Indicate __all__ such prices.

- $\$5.75$
- $\$6.00$
- $\$6.25$
- $\$6.50$
- $\$6.75$

So, you were trying to be a good test taker and practice for the GRE with PowerPrep online. Buuuut then you had some questions about the quant section—specifically question 20 of Section 6 of Practice Test 1. Those questions testing our knowledge of **Solving Linear Equations** can be kind of tricky, but never fear, PrepScholar has got your back!

## Survey the Question

Let’s search the problem for clues as to what it will be testing, as this will help shift our minds to think about what type of math knowledge we’ll use to solve this question. Pay attention to any words that sound math-specific and anything special about what the numbers look like, and mark them on our paper.

Well, besides making us hungry for fruit, this question seems to give us **words that we can translate into math equations**, which we can then use to solve this question. So sounds like we’ll draw upon our **Solving Linear Equations** math ability here. Let’s keep what we’ve learned about this skill at the tip of our minds as we approach this question.

## What Do We Know?

Let’s carefully read through the question and make a list of the things that we know.

- We have two varieties of apples that cost $\$1.00$ and $\$1.25$ per pound, respectively
- We have two varieties of oranges that cost $\$1.25$ and $\$1.50$ per pound, respectively
- We want to know the possible values for the cost of $3$ pounds of apples and $2$ pounds of oranges together

## Develop a Plan

In the end, we’re looking for the total cost of the fruit, which we know we can get if we *multiply the cost per pound by the number of pounds* for the fruit:

$$\Cost = \Cost \per \Pound · \Number \of \Pounds$$

We have two varieties of apples, which we can call $\Apples_1$, which cost $\$1.00$ per pound, and $\Apples_2$, which cost $\$1.25$ per pound. We also have two varieties of oranges, which we can call $\Oranges_1$, which cost $\$1.25$ per pound, and $\Oranges_2$, which cost $\$1.50$ per pound. We want to combine $3$ pounds of apples and $2$ pounds of oranges, for which we can see *four* different ways that we can accomplish this.

- $3$ pounds of $\Apples_1$ and $2$ pounds of $\Oranges_1$
- $3$ pounds of $\Apples_1$ and $2$ pounds of $\Oranges_2$
- $3$ pounds of $\Apples_2$ and $2$ pounds of $\Oranges_1$
- $3$ pounds of $\Apples_2$ and $2$ pounds of $\Oranges_2$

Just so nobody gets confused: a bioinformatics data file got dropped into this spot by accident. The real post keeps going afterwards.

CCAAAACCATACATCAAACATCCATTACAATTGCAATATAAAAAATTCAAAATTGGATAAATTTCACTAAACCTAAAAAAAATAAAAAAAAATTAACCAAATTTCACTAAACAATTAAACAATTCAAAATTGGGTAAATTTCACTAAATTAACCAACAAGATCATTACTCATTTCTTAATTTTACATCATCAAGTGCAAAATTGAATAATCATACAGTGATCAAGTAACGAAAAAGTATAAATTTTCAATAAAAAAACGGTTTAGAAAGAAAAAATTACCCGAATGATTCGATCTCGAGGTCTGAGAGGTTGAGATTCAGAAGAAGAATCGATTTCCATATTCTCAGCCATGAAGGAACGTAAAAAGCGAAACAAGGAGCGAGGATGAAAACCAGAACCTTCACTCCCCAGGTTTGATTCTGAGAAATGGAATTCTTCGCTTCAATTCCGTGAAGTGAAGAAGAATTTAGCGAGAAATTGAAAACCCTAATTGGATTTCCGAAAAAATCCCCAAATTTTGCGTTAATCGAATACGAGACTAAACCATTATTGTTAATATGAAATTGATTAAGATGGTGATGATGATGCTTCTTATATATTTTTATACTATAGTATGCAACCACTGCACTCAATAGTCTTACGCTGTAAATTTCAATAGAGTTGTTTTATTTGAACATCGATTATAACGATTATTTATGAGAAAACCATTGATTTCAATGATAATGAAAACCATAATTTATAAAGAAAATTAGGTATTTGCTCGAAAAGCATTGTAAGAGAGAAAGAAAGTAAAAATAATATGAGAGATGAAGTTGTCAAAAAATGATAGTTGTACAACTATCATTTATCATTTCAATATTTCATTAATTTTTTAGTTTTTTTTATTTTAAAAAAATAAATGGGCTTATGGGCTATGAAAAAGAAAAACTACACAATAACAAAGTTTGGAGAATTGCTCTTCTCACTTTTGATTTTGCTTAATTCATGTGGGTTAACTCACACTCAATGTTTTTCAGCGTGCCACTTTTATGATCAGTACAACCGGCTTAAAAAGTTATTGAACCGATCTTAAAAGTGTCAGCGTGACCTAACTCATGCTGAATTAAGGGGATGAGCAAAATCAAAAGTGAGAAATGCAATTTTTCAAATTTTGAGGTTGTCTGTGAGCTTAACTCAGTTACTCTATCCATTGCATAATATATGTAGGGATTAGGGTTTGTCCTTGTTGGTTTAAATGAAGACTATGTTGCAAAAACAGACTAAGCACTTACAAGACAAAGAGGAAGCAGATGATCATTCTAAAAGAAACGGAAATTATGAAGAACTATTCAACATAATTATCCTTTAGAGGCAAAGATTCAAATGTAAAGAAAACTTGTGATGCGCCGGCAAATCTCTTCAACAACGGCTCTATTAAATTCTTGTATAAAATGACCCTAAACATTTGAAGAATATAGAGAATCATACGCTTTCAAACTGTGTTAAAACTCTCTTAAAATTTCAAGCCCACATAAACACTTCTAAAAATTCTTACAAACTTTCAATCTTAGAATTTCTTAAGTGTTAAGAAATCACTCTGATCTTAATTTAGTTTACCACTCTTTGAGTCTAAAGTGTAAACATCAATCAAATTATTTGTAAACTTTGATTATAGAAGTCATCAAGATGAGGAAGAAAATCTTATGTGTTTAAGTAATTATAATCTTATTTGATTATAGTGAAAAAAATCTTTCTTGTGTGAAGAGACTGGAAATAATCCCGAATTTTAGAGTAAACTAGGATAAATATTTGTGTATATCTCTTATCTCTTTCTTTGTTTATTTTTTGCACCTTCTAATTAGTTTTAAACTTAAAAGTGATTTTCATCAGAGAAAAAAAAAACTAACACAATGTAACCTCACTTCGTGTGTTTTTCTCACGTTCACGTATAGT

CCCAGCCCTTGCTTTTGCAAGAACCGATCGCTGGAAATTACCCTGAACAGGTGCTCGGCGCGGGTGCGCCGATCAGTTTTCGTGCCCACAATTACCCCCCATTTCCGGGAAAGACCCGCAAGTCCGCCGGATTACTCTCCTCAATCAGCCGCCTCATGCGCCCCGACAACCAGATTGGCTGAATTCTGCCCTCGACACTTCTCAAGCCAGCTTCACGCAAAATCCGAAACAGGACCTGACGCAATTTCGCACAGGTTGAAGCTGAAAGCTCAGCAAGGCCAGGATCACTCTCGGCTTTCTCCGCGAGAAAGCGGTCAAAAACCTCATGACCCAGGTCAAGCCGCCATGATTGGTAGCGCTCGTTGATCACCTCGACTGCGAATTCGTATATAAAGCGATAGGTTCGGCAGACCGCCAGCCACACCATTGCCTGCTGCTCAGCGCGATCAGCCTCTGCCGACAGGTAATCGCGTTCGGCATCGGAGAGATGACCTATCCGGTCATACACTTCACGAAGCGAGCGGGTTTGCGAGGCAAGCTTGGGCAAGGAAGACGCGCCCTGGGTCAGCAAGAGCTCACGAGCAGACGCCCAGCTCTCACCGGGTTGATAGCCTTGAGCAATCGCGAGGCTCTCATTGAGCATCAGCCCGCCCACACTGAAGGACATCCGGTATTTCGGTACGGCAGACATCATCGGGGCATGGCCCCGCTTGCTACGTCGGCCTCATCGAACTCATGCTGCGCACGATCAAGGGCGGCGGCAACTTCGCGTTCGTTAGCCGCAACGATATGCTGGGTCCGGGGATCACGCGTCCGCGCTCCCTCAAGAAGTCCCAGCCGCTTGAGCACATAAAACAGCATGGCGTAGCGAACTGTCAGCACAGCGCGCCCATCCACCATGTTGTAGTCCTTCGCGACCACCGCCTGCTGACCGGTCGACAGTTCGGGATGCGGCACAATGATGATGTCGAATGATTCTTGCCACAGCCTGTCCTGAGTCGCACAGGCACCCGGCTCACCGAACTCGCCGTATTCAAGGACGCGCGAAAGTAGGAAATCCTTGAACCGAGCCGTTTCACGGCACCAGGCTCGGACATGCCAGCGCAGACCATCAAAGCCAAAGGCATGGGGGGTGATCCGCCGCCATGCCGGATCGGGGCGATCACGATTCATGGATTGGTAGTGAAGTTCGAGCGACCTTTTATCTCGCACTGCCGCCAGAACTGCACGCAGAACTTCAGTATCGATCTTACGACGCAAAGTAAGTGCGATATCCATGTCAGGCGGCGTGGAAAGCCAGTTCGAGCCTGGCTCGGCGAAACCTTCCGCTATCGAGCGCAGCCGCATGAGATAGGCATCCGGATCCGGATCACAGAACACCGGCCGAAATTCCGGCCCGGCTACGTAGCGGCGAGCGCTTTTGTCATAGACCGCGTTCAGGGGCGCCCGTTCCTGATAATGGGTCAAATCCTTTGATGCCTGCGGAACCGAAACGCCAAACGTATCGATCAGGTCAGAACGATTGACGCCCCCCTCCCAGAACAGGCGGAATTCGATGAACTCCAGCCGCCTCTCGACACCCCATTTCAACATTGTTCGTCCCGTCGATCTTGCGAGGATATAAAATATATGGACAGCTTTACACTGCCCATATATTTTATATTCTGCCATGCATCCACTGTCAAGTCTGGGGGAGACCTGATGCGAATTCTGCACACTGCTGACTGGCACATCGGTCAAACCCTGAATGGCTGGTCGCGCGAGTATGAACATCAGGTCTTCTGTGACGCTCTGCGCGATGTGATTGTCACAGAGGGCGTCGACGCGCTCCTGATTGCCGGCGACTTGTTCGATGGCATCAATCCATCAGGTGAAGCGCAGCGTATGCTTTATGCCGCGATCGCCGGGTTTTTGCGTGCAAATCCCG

So let’s plan to find the total cost for each of these four scenarios. We’ll keep track of them and at the end select whichever answer choices match up with what we calculated.

## Solve the Question

### Scenario 1: $3$ pounds of $\Apples_1$ and $2$ pounds of $\Oranges_1$

With $3$ pounds of apples that cost $\$1.00$ per pound and $2$ pounds of oranges that cost $\$1.25$ per pound, we get:

$\Total \Cost$ | $=$ | $3·\Apples \Cost \per \Pound + 2·\Oranges \Cost \per \Pound$ |

$ $ | $ $ | |

$\Total \Cost$ | $=$ | $3·\$1.00 + 2·\$1.25$ |

$ $ | $ $ | |

$\Total \Cost$ | $=$ | $\$3.00 + \$2.50$ |

$ $ | $ $ | |

$\Total \Cost$ |
$=$ |
$\$5.50$ |

### Scenario 2: $3$ pounds of $\Apples_1$ and $2$ pounds of $\Oranges_2$

With $3$ pounds of apples that cost $\$1.00$ per pound and $2$ pounds of oranges that cost $\$1.50$ per pound, we get:

$\Total \Cost$ | $=$ | $3·\Apples \Cost \per \Pound + 2·\Oranges \Cost \per \Pound$ |

$ $ | $ $ | |

$\Total \Cost$ | $=$ | $3·\$1.00 + 2·\$1.50$ |

$ $ | $ $ | |

$\Total \Cost$ | $=$ | $\$3.00 + \$3.00$ |

$ $ | $ $ | |

$\Total \Cost$ |
$=$ |
$\$6.00$ |

### Scenario 3: $3$ pounds of $\Apples_2$ and $2$ pounds of $\Oranges_1$

With $3$ pounds of apples that cost $\$1.25$ per pound and $2$ pounds of oranges that cost $\$1.25$ per pound, we get:

$\Total \Cost$ | $=$ | $3·\Apples \Cost \per \Pound + 2·\Oranges \Cost \per \Pound$ |

$ $ | $ $ | |

$\Total \Cost$ | $=$ | $3·\$1.25 + 2·\$1.25$ |

$ $ | $ $ | |

$\Total \Cost$ | $=$ | $\$3.75 + \$2.50$ |

$ $ | $ $ | |

$\Total \Cost$ |
$=$ |
$\$6.25$ |

### Scenario 4: $3$ pounds of $\Apples_2$ and $2$ pounds of $\Oranges_2$

With $3$ pounds of apples that cost $\$1.25$ per pound and $2$ pounds of oranges that cost $\$1.50$ per pound, we get:

$\Total \Cost$ | $=$ | $3·\Apples \Cost \per \Pound + 2·\Oranges \Cost \per \Pound$ |

$ $ | $ $ | |

$\Total \Cost$ | $=$ | $3·\$1.25 + 2·\$1.50$ |

$ $ | $ $ | |

$\Total \Cost$ | $=$ | $\$3.75 + \$3.00$ |

$ $ | $ $ | |

$\Total \Cost$ |
$=$ |
$\$6.75$ |

So the four possibilities are: $\$5.50, \$6.00, \$6.25, \and \$6.75$. This corresponds with **the correct answer being B,
C, and D**.

## What Did We Learn

Writing out equations and plugging in values definitely made this problem much more manageable than it initially appeared to be. Also, it was very wise of us to breakdown the four different scenarios and calculate the total cost for each one.

What started off as a monster-sized question quickly became easy to solve as four smaller questions.

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